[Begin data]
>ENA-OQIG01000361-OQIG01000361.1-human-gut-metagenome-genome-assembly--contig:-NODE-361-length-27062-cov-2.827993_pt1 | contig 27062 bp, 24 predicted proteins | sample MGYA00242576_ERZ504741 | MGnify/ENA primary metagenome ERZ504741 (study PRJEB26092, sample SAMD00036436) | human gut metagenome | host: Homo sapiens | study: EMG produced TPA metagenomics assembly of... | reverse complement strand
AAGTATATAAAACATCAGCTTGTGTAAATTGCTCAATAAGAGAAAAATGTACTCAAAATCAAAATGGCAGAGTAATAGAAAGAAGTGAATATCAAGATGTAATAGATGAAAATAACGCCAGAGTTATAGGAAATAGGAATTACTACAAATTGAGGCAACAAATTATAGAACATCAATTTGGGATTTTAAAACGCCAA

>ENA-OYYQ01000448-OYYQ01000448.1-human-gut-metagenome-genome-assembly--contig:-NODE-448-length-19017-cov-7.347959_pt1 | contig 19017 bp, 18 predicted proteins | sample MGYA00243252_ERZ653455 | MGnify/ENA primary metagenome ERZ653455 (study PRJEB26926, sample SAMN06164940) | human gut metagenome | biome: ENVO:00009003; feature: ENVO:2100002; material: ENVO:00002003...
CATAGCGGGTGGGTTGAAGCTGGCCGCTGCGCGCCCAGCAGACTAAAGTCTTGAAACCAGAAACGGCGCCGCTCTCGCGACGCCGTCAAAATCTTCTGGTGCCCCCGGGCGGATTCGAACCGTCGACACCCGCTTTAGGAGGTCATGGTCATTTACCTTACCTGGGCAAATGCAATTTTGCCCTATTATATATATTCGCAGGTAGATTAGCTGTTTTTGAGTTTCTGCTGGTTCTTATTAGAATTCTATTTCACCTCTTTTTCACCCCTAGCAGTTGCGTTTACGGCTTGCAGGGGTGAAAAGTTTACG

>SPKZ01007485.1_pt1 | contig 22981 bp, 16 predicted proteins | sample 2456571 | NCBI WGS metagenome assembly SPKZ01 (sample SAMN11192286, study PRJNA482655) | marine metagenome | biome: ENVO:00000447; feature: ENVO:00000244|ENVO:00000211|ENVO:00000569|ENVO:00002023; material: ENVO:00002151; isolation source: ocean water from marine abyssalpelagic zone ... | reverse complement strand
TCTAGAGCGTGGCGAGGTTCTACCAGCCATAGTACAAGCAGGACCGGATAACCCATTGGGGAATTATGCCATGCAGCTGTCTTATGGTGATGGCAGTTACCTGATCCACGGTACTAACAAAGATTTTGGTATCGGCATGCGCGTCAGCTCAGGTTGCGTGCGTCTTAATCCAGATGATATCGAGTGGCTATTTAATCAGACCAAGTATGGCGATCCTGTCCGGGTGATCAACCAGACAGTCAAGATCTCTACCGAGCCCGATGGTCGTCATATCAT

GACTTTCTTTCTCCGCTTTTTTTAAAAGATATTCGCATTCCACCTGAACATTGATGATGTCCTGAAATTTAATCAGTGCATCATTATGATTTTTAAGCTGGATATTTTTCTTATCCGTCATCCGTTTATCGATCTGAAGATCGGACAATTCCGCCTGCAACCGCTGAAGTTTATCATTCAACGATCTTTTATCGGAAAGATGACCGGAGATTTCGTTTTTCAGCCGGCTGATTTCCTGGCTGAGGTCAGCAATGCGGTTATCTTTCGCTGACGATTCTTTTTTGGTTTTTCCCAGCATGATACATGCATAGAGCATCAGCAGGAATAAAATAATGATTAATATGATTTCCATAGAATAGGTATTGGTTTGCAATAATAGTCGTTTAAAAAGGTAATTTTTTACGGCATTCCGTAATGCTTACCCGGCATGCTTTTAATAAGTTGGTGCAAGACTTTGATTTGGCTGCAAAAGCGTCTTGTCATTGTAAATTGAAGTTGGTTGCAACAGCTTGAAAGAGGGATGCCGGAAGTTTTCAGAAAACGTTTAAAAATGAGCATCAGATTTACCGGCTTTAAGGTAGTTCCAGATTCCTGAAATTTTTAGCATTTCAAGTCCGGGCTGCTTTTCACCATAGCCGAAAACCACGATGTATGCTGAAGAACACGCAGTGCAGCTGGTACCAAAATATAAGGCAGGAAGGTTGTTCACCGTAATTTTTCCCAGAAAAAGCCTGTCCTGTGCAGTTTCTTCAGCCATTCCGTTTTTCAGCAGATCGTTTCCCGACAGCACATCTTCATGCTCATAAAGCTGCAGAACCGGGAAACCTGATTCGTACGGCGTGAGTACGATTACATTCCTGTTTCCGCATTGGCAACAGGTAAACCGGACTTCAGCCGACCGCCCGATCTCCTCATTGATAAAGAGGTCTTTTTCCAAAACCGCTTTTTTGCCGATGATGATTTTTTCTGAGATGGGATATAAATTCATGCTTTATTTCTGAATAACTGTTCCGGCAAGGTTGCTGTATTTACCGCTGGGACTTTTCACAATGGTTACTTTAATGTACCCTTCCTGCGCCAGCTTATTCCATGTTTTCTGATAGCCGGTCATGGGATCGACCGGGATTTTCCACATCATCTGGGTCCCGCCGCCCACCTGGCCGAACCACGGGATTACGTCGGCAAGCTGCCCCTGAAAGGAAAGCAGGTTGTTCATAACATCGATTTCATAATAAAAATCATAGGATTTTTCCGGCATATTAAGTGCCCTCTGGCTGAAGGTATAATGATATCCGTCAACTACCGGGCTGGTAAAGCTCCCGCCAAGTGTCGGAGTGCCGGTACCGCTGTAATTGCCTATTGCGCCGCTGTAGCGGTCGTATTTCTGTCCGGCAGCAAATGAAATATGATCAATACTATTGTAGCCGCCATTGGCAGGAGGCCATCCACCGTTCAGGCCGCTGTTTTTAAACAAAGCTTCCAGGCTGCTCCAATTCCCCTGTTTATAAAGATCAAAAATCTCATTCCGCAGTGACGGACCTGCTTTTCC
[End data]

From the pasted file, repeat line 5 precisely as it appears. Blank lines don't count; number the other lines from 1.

>SPKZ01007485.1_pt1 | contig 22981 bp, 16 predicted proteins | sample 2456571 | NCBI WGS metagenome assembly SPKZ01 (sample SAMN11192286, study PRJNA482655) | marine metagenome | biome: ENVO:00000447; feature: ENVO:00000244|ENVO:00000211|ENVO:00000569|ENVO:00002023; material: ENVO:00002151; isolation source: ocean water from marine abyssalpelagic zone ... | reverse complement strand